RICHMOND, Va. (WRIC) — Richmond City Council members debated Monday over the process for who will be selected to acquire the city’s now-removed Confederate statues.

The central question revolved around whether the mayor’s office will conduct most of the work selecting who receives a statue or if city council should bear the brunt.

One facet of the process that was made clear: council will give final approval before statues are sent out of the city.

Five council members said Mayor Levar Stoney’s administration should handle the process before resolutions arrive to council for a vote.

However, council members including Kristen Nye Larson and Andreas Addison said council staff and the public should be involved in the selection process.

“We can definitely join together with the administration and we can work together, but I do not want a hand off the responsibility,” Larson said.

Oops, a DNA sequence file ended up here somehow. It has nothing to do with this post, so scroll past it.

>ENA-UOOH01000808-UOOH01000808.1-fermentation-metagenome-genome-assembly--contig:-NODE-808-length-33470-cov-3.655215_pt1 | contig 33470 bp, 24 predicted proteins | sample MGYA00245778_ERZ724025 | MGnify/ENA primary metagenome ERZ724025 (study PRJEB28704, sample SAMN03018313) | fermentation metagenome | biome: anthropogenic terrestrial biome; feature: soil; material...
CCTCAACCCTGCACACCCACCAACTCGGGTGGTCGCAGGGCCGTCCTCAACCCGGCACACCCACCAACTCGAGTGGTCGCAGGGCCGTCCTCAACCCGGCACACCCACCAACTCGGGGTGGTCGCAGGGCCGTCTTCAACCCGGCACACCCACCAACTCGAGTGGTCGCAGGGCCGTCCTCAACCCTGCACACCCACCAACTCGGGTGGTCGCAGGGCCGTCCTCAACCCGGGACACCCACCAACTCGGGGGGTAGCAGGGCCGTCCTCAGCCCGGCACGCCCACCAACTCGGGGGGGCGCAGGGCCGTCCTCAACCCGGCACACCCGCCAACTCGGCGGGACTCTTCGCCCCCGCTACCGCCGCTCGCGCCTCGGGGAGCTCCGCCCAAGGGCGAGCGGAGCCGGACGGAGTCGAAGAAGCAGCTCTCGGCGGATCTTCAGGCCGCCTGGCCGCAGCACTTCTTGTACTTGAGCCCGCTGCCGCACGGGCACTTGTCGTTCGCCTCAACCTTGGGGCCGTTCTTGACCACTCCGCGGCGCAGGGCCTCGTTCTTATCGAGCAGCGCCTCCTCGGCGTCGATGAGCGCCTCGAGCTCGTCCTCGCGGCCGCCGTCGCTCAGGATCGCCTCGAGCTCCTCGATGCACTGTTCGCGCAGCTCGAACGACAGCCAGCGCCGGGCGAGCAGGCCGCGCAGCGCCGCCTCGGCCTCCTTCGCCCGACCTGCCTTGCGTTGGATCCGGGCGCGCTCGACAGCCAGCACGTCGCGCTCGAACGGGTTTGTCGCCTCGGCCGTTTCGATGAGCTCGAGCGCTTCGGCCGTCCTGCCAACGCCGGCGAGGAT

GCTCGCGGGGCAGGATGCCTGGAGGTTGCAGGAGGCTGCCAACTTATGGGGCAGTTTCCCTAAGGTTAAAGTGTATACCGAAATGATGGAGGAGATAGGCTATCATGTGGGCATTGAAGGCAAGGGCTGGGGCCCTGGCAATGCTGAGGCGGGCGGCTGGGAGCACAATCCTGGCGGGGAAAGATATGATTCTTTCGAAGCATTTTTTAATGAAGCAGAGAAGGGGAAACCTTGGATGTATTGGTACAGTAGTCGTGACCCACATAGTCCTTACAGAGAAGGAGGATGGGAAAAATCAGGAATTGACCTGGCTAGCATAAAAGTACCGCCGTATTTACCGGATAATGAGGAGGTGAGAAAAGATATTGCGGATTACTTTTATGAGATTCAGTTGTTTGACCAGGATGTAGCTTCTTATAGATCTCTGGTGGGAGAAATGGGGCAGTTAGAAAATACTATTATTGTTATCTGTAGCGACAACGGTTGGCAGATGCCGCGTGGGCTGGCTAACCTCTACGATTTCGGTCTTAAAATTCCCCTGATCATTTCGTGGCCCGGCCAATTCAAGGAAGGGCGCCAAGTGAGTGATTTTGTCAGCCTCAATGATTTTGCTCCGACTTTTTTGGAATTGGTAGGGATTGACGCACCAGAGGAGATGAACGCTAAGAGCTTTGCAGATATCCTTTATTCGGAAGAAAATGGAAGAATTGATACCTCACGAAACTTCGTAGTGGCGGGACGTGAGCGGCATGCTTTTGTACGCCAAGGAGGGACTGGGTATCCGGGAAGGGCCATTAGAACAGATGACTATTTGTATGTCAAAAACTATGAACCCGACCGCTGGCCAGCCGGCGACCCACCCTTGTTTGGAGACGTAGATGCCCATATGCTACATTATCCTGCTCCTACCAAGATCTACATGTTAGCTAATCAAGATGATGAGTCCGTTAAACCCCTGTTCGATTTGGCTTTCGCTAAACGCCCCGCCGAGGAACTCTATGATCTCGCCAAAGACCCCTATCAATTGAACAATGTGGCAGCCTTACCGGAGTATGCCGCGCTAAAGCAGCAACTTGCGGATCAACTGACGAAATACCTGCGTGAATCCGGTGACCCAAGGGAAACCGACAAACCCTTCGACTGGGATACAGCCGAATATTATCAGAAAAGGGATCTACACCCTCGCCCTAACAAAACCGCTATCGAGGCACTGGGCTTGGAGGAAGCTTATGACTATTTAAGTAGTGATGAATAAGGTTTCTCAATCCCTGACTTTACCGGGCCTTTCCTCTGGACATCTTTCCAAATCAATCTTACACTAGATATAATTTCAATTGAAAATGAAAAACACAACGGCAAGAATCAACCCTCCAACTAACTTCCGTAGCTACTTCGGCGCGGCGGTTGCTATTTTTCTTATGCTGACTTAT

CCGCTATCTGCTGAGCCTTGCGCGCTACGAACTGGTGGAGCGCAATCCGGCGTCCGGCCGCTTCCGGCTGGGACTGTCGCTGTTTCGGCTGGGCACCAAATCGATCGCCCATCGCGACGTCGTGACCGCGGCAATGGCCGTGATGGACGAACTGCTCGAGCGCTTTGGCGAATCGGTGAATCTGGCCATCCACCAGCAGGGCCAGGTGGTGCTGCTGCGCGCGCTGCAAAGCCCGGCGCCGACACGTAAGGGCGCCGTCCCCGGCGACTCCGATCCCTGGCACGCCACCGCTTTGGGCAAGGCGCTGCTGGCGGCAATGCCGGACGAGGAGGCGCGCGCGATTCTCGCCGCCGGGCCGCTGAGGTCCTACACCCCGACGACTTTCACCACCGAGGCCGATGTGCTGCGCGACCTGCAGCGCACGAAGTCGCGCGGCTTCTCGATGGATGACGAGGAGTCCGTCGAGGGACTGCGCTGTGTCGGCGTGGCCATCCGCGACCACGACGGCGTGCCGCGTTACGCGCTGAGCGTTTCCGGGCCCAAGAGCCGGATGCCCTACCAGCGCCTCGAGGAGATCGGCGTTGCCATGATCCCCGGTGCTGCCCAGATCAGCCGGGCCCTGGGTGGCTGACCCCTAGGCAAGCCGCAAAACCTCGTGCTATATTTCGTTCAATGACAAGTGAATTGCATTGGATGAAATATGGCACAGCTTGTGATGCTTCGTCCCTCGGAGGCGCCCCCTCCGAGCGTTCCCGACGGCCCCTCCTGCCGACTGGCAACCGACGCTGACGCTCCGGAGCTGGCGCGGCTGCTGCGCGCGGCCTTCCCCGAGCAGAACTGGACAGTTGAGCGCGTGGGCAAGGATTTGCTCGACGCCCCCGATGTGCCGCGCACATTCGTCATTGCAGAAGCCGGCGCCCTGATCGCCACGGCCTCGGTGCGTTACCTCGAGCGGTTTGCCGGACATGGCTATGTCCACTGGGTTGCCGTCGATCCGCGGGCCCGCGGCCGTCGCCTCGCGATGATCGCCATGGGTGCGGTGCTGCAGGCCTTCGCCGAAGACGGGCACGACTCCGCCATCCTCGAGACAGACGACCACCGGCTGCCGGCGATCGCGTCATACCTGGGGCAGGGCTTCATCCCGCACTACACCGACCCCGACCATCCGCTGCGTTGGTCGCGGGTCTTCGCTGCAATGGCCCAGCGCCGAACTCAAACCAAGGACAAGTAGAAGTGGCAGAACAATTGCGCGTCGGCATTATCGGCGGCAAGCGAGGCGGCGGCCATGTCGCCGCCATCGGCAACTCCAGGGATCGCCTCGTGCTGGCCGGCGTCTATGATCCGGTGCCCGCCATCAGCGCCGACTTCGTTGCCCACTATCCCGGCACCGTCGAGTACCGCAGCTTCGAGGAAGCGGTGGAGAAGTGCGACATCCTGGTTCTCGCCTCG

Nearly two dozen applicants have asked to acquire statues like Stonewall Jackson, Jeb Stuart and Matthew Maury. The applicants range from artists, private citizens and groups tied to Confederate veterans.

Stoney ordered these figures down for safety reasons in the wake of last summer’s protests and riots over racial injustices. Prior to the mayor’s decision, some of the statues had already been toppled.

The city has not reportedly signed away any of the statues yet, but Lincoln Saunders with the mayor’s office did signal where they don’t want the statues going.

He says they are “being sensitive to what we believe the council in the administration‘s goals related to not wanting to see these statues in the future for honoring, or [aggrandizing] the confederacy.”

The city will be considering a number of criteria for the statues’ new owners including intended use, if those interested can pay for statues and their transportation, as well as public access.

Richmond City Council is expected to come back during an informal meeting April 12 to decide how the disposition process will be handled.